Andrew Jepp 16 January 2017

Devolution: what’s in store for local authorities in 2017?

2016 was without doubt a year of significant political change for the UK. The uncertainty created by the UK’s historic vote to leave the European Union, not to mention the change in Government that followed, has left even the most informed observers wondering what 2017 might bring.

But with council chiefs now firmly back at their desks after the festive period, they will be bracing themselves for yet further powers being handed down to them from Whitehall over the course of this year.

Many council chiefs will be wondering whether 2017 will bring the kind of radical changes we saw last year, when the introduction of the four-year financial settlement for town halls brought with them gradual cuts in funding from Whitehall and a move towards the 100% retention of business rates and council tax by 2020.

While we are not likely to see changes as radical as this in 2017, the chancellor’s Autumn Statement in November was a clear indication that the Government’s devolution agenda is far from complete. Philip Hammond insisted that devolution remains ‘at the heart’ of the Government’s approach to supporting local growth, and set out a new package for local authorities. New mayoral combined authorities are set to be granted new borrowing powers ‘in order to reflect their new responsibilities’.

As well as this, the next round of the local growth fund will be redistributed regionally, and we can expect a strategy for the ‘Midlands Engine’ to be set out imminently.

Most council chiefs will welcome the new responsibilities and the extra control that devolution gives them over public service delivery. However, such responsibility does not come without risks attached, and local authorities will need to ensure that they are ready and able to manage these risks effectively so that essential services do not suffer.

One key aspect to consider in managing such new risks are financial skills. Councils will need to become far more commercially minded as new responsibilities, especially those around welfare and social care provision, are likely to require additional funding. Local authorities will need to assess whether they have the expertise to work in this way, and if not, bring it in as soon as possible.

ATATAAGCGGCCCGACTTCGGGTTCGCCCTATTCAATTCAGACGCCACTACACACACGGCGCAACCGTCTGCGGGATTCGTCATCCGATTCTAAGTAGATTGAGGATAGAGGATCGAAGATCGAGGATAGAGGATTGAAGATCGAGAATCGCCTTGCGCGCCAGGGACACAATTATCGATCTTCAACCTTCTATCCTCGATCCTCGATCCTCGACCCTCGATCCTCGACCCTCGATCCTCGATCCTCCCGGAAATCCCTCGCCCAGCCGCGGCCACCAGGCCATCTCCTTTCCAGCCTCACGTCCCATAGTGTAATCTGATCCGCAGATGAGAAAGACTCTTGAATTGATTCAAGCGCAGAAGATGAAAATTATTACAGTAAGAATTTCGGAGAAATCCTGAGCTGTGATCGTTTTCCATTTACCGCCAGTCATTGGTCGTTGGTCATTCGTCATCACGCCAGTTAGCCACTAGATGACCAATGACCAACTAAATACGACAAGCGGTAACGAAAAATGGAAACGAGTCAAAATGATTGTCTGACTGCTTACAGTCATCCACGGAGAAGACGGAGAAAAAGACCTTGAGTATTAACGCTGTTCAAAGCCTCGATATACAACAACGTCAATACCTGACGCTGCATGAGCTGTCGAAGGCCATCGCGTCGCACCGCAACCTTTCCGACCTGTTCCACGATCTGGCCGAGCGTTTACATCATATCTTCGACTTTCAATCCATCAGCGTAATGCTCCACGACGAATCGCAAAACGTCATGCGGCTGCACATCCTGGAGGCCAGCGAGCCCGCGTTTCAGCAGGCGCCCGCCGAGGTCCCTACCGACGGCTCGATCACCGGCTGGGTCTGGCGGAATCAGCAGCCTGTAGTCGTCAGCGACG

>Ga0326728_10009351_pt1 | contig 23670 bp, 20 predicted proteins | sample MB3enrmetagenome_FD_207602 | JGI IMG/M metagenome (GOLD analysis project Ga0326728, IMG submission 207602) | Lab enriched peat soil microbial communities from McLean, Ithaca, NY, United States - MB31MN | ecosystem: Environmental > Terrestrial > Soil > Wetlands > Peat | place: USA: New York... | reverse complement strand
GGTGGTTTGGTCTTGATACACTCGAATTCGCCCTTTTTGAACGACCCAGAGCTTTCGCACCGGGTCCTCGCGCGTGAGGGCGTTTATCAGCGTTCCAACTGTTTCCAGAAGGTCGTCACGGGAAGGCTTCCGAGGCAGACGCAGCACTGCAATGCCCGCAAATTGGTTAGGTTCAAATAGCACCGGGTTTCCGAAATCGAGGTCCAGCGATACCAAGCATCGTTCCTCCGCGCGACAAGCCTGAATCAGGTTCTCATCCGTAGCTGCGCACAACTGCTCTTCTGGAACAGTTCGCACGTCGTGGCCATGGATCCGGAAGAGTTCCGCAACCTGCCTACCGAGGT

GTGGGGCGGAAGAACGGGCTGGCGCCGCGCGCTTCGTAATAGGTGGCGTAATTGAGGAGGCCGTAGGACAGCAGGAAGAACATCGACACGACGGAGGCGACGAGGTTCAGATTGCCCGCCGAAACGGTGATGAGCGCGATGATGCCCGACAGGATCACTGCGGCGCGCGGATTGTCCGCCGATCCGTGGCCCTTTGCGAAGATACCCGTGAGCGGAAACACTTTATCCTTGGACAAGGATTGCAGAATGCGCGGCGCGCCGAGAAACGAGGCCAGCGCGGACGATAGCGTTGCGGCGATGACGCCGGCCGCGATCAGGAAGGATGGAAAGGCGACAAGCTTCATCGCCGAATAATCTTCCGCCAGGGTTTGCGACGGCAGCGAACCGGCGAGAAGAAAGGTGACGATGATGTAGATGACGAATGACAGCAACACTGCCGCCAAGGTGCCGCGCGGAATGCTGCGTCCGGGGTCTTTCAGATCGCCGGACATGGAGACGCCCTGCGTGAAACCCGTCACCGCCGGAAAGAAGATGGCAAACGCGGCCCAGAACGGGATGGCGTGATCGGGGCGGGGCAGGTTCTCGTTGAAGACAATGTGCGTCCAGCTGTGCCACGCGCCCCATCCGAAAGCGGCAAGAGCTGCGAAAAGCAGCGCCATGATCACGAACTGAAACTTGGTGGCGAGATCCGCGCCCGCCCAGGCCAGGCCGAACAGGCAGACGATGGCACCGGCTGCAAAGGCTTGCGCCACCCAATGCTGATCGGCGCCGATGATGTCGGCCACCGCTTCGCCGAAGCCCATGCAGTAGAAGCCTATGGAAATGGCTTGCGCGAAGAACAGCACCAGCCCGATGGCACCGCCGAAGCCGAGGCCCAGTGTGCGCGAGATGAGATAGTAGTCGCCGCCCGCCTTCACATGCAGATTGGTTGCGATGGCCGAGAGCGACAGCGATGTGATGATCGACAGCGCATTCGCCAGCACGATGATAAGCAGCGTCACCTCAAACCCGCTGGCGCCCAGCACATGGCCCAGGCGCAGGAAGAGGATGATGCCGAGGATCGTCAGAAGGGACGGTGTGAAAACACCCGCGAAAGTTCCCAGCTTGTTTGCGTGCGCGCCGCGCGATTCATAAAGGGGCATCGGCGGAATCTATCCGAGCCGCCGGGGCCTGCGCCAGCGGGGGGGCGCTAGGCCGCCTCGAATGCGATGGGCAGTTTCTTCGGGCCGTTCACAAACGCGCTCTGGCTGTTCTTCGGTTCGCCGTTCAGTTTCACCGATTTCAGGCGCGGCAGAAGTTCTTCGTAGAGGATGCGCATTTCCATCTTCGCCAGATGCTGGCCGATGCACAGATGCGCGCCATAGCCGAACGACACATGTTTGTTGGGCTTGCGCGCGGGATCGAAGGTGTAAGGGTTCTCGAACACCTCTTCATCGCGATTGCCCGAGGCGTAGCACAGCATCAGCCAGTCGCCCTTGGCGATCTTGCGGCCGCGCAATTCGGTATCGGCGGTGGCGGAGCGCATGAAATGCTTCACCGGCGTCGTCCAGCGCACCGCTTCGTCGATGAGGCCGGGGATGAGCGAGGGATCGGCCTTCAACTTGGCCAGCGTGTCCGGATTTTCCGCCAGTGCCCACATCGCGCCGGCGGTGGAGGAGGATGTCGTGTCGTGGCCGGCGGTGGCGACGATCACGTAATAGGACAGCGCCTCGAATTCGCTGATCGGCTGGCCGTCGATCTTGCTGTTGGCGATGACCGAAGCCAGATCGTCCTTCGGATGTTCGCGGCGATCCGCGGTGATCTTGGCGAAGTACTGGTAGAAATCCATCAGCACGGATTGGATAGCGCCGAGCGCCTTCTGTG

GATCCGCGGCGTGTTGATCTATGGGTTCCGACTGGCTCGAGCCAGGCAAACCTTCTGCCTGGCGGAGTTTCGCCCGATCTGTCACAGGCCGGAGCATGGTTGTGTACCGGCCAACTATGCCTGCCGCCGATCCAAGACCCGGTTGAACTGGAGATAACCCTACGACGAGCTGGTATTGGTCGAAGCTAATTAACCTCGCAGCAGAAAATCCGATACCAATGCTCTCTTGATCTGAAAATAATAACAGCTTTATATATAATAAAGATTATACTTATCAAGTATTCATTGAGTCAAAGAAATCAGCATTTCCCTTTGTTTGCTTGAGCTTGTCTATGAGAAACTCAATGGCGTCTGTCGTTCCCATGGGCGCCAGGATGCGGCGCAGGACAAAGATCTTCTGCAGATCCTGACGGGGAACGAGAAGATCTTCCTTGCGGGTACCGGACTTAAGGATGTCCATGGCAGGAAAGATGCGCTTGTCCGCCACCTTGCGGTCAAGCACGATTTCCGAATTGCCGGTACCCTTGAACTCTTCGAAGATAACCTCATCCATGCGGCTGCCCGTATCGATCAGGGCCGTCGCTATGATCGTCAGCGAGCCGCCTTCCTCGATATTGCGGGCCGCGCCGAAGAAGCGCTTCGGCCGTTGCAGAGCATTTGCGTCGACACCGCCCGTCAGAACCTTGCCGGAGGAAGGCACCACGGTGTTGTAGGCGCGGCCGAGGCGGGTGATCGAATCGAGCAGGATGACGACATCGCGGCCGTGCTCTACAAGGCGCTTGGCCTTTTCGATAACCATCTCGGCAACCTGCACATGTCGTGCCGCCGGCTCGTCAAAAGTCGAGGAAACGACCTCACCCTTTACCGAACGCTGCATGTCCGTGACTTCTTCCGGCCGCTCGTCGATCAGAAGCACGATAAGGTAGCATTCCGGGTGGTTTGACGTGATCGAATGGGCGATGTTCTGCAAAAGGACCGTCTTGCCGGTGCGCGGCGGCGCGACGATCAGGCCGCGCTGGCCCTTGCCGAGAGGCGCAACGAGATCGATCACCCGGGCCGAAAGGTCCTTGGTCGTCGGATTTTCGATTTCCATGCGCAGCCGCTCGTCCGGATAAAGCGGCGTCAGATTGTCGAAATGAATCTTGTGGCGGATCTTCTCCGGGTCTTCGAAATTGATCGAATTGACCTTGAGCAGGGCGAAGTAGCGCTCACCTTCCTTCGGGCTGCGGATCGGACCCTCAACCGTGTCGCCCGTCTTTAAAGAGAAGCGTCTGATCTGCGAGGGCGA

Another key concern will be cyber risk. With councils responsible for significantly larger budgets than they have managed in the past, councils could become a more attractive target for fraud and the quickly maturing threat of cybercrime. Local authorities will have to ensure they are equipped to prevent and, should they occur, manage such incidents.

Perhaps most importantly, councils will have to manage the public’s expectations across more touch points. Greater responsibility over budgets and spending decisions will inevitably be reflected in the way local residents view their councils in terms of accountability for public service standards. This is especially important given that many councils will choose to outsource some of their new responsibilities to external providers.

Local authorities must make sure that they have robust processes in place to manage contracts effectively, ensure high quality even when services are provided by third parties and, in the event that something goes wrong, to resolve issues quickly.

Over the last few years, councils have proved highly resilient, demonstrating remarkable innovation and thriving in the face of significant challenges. The handing down of yet more powers from Whitehall will give local authorities unprecedented flexibility over public services, and present them with fantastic opportunities to make positive changes in their communities. But councils will also need to ensure that these extra powers are exercised responsibly.

There is no 'one size fits all' approach and chiefs should work with their partners to put together a robust risk management strategy reflecting their new, devolved operating environment.

Andrew Jepp is managing director of Zurich Municipal.

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